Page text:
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​Whilst Unemployment Hits Four-Year High in the UK, What is The Outlook For 2021?

Posted-on January 2021 By Amy Bates

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Unemployment in the UK is currently at the highest level in more than four years, according to the new data published by the Office for National Statistics (ONS).

This represents around 1.7 million people, while the rate remained below 4.9 per cent in the three months leading up to October. The dramatic increase was only four per cent at the end of 2019, before the Coronavirus pandemic hitting the United Kingdom.

In its report, the ONS data also noted that redundancies reached new highs during the quarter as businesses struggle with the reality of more long-term closures. However, the weekly figures in the report also noted that the number of redundancies lessened compared to the peak in September of last year, which is a key sign that the jobs market is beginning to stabilise.

James Reed, Chairman of REED, noted that there was a glimmer of hope in this news. “We must all remember how far we’ve come as a nation and know that the UK labour market is recovering against all the odds.

“Last week, the total number of jobs posted on was four per cent higher than the same period in 2020 – which is particularly impressive considering the pandemic hadn’t started by then,” he said.

So, what can we expect to see from the recruitment sector in 2021?

New research by, has found that considering the effect of the pandemic on the economy, the majority of people have not been put off looking for jobs this year and remain positive about potential prospects.

In a survey of 1,521 participants, 59% said they were still looking for new opportunities, which led REED Chairman James Reed to forecast that 2021 will be a year of meaningful movement in the UK labour market.

In spite of the current economic chaos, 82% of job-seekers feel hopeful that they will find a new job in 2021, including 52% who feel "very hopeful."

Many are willing to adjust to the changing job market, with more than two-thirds of employees (70%) saying they will take a pay cut or consider working to secure a job in another industry, and more than half (53%) are willing to move to another part of the country to find the right role. In addition, research has shown that almost a third (29%) are already actively looking for new sector jobs.

Women (75%) are more open to changing sector to secure a job compared to men (71%), as are older generations, with 45-54 year olds most likely to agree (76%).

However, men (61%) are more likely than women (38%) to look into moving to a different part of the country to secure the right role, with younger generations agreeing – rising highest among 25-34 year olds (63%).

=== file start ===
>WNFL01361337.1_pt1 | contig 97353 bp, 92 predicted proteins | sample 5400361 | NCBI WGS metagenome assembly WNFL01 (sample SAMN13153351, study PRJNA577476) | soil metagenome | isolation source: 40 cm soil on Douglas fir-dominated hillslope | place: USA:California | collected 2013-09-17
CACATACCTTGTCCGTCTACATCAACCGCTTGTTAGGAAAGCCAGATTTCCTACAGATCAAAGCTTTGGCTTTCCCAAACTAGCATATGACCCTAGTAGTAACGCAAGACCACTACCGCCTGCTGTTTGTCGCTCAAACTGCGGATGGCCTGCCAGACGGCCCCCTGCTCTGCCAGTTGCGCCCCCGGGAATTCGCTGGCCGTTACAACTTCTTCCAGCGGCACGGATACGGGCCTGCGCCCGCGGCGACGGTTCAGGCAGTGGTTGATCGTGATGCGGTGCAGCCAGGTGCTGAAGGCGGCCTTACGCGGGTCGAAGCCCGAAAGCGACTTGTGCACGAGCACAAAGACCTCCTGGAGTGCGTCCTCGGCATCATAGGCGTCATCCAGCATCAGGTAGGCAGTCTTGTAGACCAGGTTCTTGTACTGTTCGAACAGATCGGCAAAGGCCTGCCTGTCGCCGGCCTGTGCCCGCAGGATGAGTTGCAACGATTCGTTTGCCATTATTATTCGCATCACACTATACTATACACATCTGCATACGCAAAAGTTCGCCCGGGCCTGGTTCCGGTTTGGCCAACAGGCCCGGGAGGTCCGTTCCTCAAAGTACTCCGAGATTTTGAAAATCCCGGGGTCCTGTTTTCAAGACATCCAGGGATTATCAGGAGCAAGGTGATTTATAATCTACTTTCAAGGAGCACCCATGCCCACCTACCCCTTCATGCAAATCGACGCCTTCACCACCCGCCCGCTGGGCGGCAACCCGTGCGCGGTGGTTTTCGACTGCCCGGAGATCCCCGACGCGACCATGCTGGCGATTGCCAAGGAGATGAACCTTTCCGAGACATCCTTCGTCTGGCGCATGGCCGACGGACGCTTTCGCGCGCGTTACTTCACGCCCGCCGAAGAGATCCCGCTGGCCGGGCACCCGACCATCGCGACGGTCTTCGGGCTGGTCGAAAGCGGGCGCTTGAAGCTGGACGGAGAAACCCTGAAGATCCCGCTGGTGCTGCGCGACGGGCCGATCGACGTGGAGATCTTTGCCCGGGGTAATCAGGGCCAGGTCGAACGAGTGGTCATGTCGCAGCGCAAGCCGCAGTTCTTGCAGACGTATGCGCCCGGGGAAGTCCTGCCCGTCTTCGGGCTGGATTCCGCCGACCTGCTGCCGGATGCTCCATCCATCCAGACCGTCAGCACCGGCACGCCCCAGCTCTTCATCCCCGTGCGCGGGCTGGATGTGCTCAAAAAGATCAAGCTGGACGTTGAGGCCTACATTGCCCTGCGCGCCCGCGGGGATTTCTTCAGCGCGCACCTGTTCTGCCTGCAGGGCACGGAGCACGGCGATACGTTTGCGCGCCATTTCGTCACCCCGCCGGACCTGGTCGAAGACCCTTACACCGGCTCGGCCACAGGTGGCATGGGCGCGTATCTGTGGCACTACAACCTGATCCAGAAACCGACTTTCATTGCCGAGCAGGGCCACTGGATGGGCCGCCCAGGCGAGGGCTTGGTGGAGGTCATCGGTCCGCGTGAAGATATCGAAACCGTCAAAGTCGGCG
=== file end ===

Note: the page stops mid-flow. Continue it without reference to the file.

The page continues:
The study also reveals that men in the new year are more positive about their job prospects, with 84% feeling hopeful compared to 82% of women. 35-44 year-olds were most likely to share this positive outlook for the future, with 86% agreeing, falling among the oldest and youngest generations that were least hopeful – over 55 (78%) and 16-24 year-olds (80 percent ).

This optimism is the outcome of a recovering labour market, with adding over 169,000 new jobs in November, the highest number since before the February pandemic. Between September and October, and in every area except Scotland, work posts have increased by 15 percent, suggesting a long-term national rebound for the UK labour market.

James Reed, Chairman of REED, commented: “The pandemic has sent shock waves through the UK economy this year. Sectors have been impacted to varying degrees, both positively and negatively, and large sections of the population have made the shift to working remotely. 2021 will be another significant year of change for many businesses and workers as the pandemic continues and the roll-out of the vaccine hopefully restores confidence.

“Despite news of a second strain, I predict a year of movement next year. Lots of jobseekers are now looking for better opportunities and employers have a diverse and talented pool of people to choose from. We are seeing great dynamism, resilience and a willingness to adapt in the labour market and this makes me feel optimistic as we approach 2021.

“Our recent job vacancy figures suggest there is reason to be cheerful. Despite the second national lockdown, vacancies in November continued to increase by 4% over October and we now have nearly 200,000 new jobs listed. To secure the best of these jobs, people must continue to be versatile and enhance their prospects by upskilling and/or reskilling. It’s encouraging to see so many people are willing to try new opportunities in other sectors and other regions.”